• The substance’s origin
  • The substance’s addictive properties
  • The substance’s impact on the brain or central nervous system

Now that we understand the meaning of “drugs,” let’s take a closer look at what “alcohol” is.

Is Alcohol a Drug


Alcohol (ethanol or ethyl alcohol) is one of the most widely used substances in the world. It is produced through the fermentation of grains, fruits, or other sources of sugars and is the main ingredient in wine, beer, and liquor. It plays an important social role in various communities, and thousands of people habitually indulge in it to socialize, relax, and celebrate. According to the Substance Abuse and Mental Health Services Administration (SAMHSA), around 85.6% of adults aged 18 and older admitted to drinking at some point in their lives.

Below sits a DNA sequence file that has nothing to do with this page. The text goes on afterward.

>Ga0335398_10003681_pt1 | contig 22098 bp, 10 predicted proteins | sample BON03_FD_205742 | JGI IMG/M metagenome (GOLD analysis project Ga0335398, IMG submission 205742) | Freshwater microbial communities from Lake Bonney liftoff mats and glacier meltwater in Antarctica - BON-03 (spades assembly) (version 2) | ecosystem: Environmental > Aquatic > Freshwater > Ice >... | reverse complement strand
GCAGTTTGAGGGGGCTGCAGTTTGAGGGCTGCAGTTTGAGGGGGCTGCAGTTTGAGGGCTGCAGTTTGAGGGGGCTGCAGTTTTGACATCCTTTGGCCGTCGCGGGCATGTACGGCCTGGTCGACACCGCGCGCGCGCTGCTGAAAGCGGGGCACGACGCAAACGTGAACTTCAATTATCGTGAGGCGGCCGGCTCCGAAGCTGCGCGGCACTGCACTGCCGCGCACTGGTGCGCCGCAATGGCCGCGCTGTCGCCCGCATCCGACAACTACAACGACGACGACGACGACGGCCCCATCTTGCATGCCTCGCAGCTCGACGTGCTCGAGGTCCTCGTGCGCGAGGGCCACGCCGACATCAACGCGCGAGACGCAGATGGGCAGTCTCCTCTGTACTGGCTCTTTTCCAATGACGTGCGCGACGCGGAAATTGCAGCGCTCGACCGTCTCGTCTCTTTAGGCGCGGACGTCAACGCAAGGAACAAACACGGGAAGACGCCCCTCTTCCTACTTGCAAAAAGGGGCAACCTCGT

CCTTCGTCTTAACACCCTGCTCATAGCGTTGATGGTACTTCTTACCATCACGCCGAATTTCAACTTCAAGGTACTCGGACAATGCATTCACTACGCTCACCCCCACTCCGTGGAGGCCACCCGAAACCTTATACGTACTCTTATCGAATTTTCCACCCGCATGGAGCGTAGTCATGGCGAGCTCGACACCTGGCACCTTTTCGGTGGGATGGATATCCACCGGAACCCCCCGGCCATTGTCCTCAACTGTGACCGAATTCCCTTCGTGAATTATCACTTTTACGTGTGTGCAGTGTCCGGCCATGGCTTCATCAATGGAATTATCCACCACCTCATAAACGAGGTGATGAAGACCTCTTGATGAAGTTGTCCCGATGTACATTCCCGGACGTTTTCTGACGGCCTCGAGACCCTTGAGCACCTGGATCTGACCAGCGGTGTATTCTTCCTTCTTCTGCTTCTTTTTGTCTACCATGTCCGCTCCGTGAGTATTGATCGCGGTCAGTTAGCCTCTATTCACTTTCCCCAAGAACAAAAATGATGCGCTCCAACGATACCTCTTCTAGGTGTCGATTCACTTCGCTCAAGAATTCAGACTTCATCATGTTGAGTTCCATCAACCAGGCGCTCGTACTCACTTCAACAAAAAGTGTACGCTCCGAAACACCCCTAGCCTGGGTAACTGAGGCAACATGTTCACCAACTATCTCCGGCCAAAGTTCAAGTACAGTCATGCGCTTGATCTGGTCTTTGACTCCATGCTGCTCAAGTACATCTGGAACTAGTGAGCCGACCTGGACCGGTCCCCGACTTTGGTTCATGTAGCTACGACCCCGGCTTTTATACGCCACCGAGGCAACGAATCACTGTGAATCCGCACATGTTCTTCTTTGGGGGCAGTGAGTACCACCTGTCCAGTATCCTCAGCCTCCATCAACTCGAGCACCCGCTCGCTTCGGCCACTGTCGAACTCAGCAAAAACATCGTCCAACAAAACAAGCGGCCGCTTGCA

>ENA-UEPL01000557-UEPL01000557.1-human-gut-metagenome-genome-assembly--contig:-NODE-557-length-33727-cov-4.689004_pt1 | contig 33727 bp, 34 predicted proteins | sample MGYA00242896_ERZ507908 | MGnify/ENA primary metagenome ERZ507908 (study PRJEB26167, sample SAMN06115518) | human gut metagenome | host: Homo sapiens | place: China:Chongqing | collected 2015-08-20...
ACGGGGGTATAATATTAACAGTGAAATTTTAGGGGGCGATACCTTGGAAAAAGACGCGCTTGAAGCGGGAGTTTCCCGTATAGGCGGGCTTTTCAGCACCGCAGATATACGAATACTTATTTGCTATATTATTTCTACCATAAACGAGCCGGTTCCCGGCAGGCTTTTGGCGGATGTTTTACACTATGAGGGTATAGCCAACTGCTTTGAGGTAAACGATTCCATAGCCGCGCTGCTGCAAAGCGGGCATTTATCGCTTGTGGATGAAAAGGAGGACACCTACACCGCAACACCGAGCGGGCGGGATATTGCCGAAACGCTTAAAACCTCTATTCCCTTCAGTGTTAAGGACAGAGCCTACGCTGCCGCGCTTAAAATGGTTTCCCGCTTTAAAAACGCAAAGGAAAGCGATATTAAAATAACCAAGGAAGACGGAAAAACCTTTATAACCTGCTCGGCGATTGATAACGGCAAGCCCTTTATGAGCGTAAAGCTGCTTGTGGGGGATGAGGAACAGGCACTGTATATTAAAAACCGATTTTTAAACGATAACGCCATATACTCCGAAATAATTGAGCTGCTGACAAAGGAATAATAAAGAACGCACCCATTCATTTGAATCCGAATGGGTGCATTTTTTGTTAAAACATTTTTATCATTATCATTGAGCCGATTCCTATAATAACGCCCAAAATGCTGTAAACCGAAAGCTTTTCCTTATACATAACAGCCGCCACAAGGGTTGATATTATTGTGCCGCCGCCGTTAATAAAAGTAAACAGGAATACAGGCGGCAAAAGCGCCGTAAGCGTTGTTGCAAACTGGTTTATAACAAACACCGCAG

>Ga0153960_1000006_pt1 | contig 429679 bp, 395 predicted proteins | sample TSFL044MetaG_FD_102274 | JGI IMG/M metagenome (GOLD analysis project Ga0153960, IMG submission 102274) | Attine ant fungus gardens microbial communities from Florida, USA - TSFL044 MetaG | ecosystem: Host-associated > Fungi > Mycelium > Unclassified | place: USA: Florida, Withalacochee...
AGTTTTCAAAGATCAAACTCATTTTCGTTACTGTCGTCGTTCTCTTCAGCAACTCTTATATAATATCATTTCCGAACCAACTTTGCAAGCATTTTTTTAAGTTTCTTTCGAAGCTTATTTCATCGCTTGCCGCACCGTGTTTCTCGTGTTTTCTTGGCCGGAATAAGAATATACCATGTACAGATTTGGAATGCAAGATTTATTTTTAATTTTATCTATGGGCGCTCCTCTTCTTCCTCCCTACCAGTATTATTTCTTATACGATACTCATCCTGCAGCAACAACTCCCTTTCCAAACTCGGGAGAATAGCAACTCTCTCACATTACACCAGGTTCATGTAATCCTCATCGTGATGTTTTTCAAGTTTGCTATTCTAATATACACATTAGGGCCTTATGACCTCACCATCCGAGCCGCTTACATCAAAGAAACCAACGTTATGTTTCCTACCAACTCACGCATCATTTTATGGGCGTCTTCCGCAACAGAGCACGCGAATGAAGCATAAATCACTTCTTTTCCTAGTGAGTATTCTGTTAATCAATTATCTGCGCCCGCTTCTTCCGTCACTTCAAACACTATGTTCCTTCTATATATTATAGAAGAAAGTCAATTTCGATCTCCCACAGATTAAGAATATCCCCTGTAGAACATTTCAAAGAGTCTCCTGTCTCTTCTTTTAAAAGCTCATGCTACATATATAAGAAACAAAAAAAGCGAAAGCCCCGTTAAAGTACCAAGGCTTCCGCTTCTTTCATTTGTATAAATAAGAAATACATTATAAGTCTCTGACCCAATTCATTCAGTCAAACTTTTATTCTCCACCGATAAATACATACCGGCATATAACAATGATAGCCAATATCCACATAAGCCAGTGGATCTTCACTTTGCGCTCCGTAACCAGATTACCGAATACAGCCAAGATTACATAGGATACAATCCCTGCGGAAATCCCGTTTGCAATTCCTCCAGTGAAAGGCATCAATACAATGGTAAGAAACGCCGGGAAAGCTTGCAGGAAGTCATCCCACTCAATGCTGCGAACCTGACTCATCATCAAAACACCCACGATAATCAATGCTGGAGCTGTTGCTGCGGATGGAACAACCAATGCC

The relationship with alcohol is different for different people. While some like to enjoy a glass of wine or beer, occasionally others tend to have an unhealthy relationship with it.


Alcohol is a central nervous system depressant that increases the production of the inhibitory neurotransmitter gamma-aminobutyric acid (GABA) and weakens the excitatory neurotransmitter glutamate. This means that consuming large quantities of the substance can bring about depressant effects and slow down brain functions, neural activity, and various other vital functions of the body.